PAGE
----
Facebook is social networking service launched onto the internet in 2004 (Koplowitz, 2012, May 18) and has been growing in popularity ever since to the point of having over 1.19 billion monthly active users as of September 30, 2013 (Facebook, 2014b). Of these monthly active users over 12 million are Australian, making it Australia’s most popular social media site (Cowling, 2013, December 1) with approximately 9 million Australians logging into their Facebook pages daily, which at the time of reporting was roughly 39% of the Australian population (Cowling, 2013, August 19). Whilst the Facebook requires members to have a minimum age limit of 13 (Facebook, 2014a) global internet security company McAfee (2013) found in a survey of 1000 Australian youth aged between 8 and 17, that 26% of the children aged between 8 and 12 had Facebook accounts despite the minimum age limit. As for teenagers, Sensis (2013) conducted a social media survey of Australians aged 14 to over 65, and found that those in the age group of 14 to 19 years old of those who had internet access 92% of those surveyed used social media, and of those using social media 94% used Facebook.
Whilst Facebook as internet software may not necessarily be considered an ‘emerging technology,’ with the increasing integration of Facebook into everyday life, the emerging uses of the technology can be found in almost every aspect of our lives. Not only does Facebook serve its original function of facilitating social interactions, it can also be used for political activism (Marichal, 2013), education (TeachThought, 2012), recreation and entertainment (Vogelstein, 2012, February 4) and a range of other activities. With librarians now looking into ways to incorporate Facebook into the library experience (Phillips, 2011) such as posting information about new books and advertising library services (Agosto & Abbas, (2011) learning how to use Facebook has become one of the essential 101 things a librarian should know (Porter & King, n.d.). With the enormous popularity of Facebook within the Australian population, along with the infiltration of Facebook into everyday activities, it only makes sense that a children’s librarian wishing to have a relevant professional relationship with children must be able to use the same technology as the children.
To be honest I’m not ‘on’ Facebook and I’ve never understood the appeal of social media sites, an opinion my family and friends deem to be weird. However, in order to be able to offer more relevant library services to children and young adults, I bit the bullet and signed up for Facebook. After significant trial and error learning, and severe abuse of the ‘help’ feature, I have reached the point where I can confidently explain most Facebook features to others and keep an account updated with relevant data. I still have much to learn about some of the finer points of Facebook and as Facebook updates ongoing education will be required, but continued use of my Facebook account will ensure that my skills and knowledge of this software continue to grow.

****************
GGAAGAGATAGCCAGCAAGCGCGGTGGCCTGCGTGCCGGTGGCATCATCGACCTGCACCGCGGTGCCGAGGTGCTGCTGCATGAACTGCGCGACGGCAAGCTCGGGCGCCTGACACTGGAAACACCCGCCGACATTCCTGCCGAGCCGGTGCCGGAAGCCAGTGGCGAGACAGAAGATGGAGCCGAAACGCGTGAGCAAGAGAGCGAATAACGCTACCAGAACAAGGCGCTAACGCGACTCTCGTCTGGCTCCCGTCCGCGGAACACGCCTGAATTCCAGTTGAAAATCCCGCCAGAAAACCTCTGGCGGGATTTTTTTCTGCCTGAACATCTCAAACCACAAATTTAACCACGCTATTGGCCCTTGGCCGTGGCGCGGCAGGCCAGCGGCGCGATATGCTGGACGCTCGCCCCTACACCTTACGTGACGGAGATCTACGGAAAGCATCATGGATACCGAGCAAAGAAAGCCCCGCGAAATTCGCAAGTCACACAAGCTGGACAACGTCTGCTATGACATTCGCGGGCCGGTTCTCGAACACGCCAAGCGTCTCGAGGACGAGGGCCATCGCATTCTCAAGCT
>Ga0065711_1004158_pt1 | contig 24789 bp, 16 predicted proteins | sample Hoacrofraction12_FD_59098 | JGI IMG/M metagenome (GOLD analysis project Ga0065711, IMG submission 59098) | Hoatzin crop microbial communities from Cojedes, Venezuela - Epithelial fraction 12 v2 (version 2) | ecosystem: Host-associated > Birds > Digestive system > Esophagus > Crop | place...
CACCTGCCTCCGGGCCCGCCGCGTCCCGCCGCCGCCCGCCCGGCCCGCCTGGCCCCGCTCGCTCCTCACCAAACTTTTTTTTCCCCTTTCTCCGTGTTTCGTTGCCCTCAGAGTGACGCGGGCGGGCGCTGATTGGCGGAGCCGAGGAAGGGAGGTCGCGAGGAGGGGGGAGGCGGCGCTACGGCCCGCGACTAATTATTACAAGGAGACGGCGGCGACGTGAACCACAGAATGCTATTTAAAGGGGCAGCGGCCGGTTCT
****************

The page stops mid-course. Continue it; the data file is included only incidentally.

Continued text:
Agosto, D., & Abbas, J. (2011). Introduction: Teens, libraries and online social networks: A new era for library services to young adults. In D. Agosto & J. Abbas (Eds.), Teens, Libraries, and Social Networking : What Librarians Need to Know. (pp. XV-XXIII). Santa Barbara, CA: Libraries Unlimited.
Cowling, D. (2013, August 19). 9 million Australians use Facebook every day. SocialMediaNews.com.au. Retrieved from http://www.socialmedianews.com.au/9-million-australians-use-facebook-every-day/
Cowling, D. (2013, December 1). Social media statistics Australia – November 2013. SocialMediaNews.com.au. Retrieved from http://www.socialmedianews.com.au/social-media-statistics-australia-november-2013/
Facebook. (2014a). How old do you have to be to sign up for Facebook?. Retrieved January 12, 2014, from https://www.facebook.com/help/210644045634222
Facebook. (2014b). Key Facts. Retrieved January 12, 2014, from http://newsroom.fb.com/Key-Facts
Koplowitz, H. (2012, May 18). A timeline of Facebook history: From fledgling startup to $114 billion giant. International Business Times. Retrieved from http://www.ibtimes.com/timeline-facebook-history-fledgling-startup-114-billion-giant-699093
McAfee. (2013). Tweens, teens and technology research report 2013. Retrieved January 13, 2014, from http://mcafeecybered.com/cybered/files/Tweens%20Research%20Fact%20SheetFINAL.pdf
Marichal, J. (2013). Political Facebook groups: Micro-activism and the digital front stage. First Monday, 18(12). Retrieved from http://journals.uic.edu/ojs/index.php/fm/article/view/4653/3800
Phillips, N. (2011). Academic library use of Facebook: Building relationships with students. The Journal of Academic Librarianship, 37(60), 512-522.
Porter, M. & King, D. (n.d). Library 101: 101 resources and things to know. Retrieved January 14, 2014, from http://www.libraryman.com/blog/101rtk/
Sensis. (2013). Yellow Social Media Report. Retrieved from http://about.sensis.com.au/IgnitionSuite/uploads/docs/Yellow%20Pages%20Social%20Media%20Report_F.PDF
TeachThought. (2012). 100 ways to use Facebook in education by category. Retrieved January 14, 2014, from http://www.teachthought.com/technology/100-ways-to-use-facebook-in-education-by-category/
Vogelstein, F. (2012, February 4). How Facebook could remake the entertainment industry. The Washington Post. Retrieved from http://www.washingtonpost.com/opinions/how-facebook-could-remake-the-entertainment-industry/2012/02/02/gIQA2z7YnQ_story.html